What is the YNNN?
The association of Young Neurologists, Neurosurgeons and Neurophysiologists (YNNN) was founded in the 1970’ies in Denmark. The YNNN was formed from the Danish associations of Neurology (DNS), Neurosurgery (DNKS) and Clinical Neurophysiology (DSKN), but it is an independent association. It started with small meetings in basements, but in the last 10 years the association has grown into a nation-wide organization with about 350 members, and the annually joint meeting gathers more than 100 members.
The main purpose of the YNNN is to represent the members’ clinical and professional interest. There are educational and career committees inside the YNNN who help with organizing meetings and workshops. The work in the YNNN is voluntary.
YNNN Members must have a membership of one of the main Danish associations (DNS, DNKS or DSKN). Medical students are exempted and have an associated membership, with the same rights as regular members, although they cannot become board members. The membership costs 50 euros per year.
The YNNN Board consists of seven regular members and two altering members. The members of the board are elected each year by the general assembly. To make sure that the board represents the whole nation, the positions are divided between the three country regions and at least two of the subspecialties. Four positions go to Eastern Denmark, two to Southern Denmark, two to Northern Denmark, and one to neurosurgeons. The board meets 5-6 times a year to discuss different issues that concern our members (education of residents, difficulties in recruiting, regional disparities, etcetera). Another assignment of the board is to keep up-dated the website www.ynnn.dk, where members can find information about the activities, and the residency training. Every year the members nominate a “Teacher of the Year”. The board evaluates the nominees and choose a winner.
The YNNN is also active in recruiting in neurology and participates to the “Carrier Day”, where medical students are introduced to different specialties.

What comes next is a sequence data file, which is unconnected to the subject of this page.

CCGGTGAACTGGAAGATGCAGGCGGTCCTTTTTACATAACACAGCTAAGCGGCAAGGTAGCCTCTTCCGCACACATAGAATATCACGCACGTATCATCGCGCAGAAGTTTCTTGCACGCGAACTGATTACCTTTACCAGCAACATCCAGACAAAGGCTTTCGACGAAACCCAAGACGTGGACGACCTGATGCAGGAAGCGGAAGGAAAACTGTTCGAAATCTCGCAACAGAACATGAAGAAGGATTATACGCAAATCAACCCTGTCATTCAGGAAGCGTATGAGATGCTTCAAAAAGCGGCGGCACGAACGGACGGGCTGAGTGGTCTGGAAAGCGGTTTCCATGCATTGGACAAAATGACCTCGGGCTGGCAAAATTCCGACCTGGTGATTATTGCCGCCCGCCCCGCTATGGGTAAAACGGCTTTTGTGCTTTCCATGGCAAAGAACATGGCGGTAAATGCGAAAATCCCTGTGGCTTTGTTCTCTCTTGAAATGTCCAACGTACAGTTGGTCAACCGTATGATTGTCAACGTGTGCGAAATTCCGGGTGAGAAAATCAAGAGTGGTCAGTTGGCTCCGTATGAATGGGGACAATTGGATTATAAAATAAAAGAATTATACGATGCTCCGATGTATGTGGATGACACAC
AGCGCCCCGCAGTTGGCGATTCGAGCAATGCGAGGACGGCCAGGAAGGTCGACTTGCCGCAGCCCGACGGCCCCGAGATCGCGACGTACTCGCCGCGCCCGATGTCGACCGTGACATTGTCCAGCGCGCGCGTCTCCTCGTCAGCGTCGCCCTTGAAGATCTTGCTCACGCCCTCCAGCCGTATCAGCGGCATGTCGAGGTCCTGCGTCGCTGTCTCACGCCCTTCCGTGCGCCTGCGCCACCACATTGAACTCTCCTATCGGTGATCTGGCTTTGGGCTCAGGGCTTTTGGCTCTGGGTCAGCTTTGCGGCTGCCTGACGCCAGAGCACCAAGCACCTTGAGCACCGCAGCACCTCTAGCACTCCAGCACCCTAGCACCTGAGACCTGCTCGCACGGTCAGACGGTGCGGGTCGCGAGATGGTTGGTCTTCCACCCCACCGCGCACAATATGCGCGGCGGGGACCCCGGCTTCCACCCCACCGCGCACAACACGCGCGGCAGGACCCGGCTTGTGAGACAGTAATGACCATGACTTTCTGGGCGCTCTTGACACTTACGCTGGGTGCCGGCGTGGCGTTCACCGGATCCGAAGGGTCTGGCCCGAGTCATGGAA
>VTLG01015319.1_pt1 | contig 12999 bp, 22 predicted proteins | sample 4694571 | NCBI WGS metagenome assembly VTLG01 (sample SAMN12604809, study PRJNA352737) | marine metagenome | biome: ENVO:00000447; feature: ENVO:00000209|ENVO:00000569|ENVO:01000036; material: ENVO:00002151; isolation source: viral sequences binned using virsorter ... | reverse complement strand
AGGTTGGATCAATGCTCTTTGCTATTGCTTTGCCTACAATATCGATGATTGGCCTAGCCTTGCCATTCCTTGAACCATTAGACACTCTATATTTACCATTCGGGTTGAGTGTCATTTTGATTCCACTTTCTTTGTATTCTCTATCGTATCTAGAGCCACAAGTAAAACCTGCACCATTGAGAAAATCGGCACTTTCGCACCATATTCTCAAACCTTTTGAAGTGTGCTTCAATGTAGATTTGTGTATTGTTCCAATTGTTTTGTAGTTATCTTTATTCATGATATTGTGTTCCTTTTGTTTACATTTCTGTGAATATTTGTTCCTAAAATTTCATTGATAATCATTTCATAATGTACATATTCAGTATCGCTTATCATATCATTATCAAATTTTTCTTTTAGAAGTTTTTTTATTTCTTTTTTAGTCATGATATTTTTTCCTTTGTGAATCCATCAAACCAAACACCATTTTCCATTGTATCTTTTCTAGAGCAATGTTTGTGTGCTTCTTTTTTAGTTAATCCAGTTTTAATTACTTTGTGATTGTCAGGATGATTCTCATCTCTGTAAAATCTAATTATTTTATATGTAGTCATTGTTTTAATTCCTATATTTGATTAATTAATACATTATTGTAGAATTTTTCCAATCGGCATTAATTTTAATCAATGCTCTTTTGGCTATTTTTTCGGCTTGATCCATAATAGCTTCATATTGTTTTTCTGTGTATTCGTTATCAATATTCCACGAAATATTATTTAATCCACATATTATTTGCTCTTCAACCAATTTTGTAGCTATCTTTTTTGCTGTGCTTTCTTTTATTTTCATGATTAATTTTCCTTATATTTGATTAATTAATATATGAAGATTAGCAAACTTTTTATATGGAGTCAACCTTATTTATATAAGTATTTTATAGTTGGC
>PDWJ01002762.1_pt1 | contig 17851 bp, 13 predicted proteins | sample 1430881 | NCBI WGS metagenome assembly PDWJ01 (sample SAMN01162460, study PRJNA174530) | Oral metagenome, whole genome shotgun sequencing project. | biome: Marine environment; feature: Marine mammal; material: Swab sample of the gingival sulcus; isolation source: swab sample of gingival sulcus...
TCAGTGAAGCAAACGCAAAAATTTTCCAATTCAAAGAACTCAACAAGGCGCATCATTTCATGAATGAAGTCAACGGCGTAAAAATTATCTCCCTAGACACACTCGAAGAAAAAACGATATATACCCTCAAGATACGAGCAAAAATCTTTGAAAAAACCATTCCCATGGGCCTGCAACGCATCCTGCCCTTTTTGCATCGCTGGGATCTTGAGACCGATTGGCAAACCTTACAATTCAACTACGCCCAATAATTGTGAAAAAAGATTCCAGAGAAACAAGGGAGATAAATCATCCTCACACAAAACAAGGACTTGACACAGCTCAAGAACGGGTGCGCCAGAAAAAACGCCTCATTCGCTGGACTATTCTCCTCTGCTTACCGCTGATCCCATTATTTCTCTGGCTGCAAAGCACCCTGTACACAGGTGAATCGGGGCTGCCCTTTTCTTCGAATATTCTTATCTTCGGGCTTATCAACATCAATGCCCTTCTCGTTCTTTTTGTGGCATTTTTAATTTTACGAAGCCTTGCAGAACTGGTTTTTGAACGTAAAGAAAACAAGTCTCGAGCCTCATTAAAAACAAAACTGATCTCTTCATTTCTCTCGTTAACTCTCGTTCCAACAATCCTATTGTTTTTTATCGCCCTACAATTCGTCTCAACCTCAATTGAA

YNNN organizes yearly a 2-day joint meeting (3rd weekend in January) that gathers members from the entire nation. Each year a main topic is chosen. Experienced speakers, often senior consultants and professors, are invited. There are about seven lectures and case-based presentations. This year the YNNN had the first international speaker, who was a great success. The main topics were: stroke, neuro-ophthalmology, neuro-otorhinolaryngology, rheumatology, emergency neurology, and neuroimaging. There is the tradition to finish the first day is with a “Neuro-Bowl”, an event that is both amusing and educational. Three-four times a year there are regional meetings or one-day workshops. These events are small and usually take place at the local departments. The teaching is often more interactive, with patient interactions. The newest initiative is a meeting where members can learn about post gradual education and discuss the future of the residency training.
The YNNN’s perspectives:
The YNNN is now working on new plans and ideas, such as investigating the possibilities of travel grants for the members and planning collaboration with related specialties. Since the YNNN has grown to a great extent over the last decade, the board is also working on an internal more organized structure with better defined roles for the board members.